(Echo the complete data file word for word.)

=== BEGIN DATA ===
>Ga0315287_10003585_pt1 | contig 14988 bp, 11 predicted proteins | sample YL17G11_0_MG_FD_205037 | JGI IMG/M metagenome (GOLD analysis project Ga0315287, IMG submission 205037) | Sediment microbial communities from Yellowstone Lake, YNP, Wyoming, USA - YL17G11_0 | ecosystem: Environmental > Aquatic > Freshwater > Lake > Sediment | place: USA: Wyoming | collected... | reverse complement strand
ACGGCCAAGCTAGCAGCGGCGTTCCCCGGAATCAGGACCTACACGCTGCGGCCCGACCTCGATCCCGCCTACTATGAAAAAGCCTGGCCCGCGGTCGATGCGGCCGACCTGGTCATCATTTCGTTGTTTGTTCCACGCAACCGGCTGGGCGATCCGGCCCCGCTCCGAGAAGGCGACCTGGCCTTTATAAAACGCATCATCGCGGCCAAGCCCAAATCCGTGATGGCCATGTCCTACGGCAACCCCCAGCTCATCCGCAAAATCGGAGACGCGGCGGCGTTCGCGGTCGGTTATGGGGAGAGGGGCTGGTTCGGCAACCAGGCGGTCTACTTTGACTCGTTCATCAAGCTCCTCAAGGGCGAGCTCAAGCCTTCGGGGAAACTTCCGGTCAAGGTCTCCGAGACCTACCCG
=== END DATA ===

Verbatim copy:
>Ga0315287_10003585_pt1 | contig 14988 bp, 11 predicted proteins | sample YL17G11_0_MG_FD_205037 | JGI IMG/M metagenome (GOLD analysis project Ga0315287, IMG submission 205037) | Sediment microbial communities from Yellowstone Lake, YNP, Wyoming, USA - YL17G11_0 | ecosystem: Environmental > Aquatic > Freshwater > Lake > Sediment | place: USA: Wyoming | collected... | reverse complement strand
ACGGCCAAGCTAGCAGCGGCGTTCCCCGGAATCAGGACCTACACGCTGCGGCCCGACCTCGATCCCGCCTACTATGAAAAAGCCTGGCCCGCGGTCGATGCGGCCGACCTGGTCATCATTTCGTTGTTTGTTCCACGCAACCGGCTGGGCGATCCGGCCCCGCTCCGAGAAGGCGACCTGGCCTTTATAAAACGCATCATCGCGGCCAAGCCCAAATCCGTGATGGCCATGTCCTACGGCAACCCCCAGCTCATCCGCAAAATCGGAGACGCGGCGGCGTTCGCGGTCGGTTATGGGGAGAGGGGCTGGTTCGGCAACCAGGCGGTCTACTTTGACTCGTTCATCAAGCTCCTCAAGGGCGAGCTCAAGCCTTCGGGGAAACTTCCGGTCAAGGTCTCCGAGACCTACCCG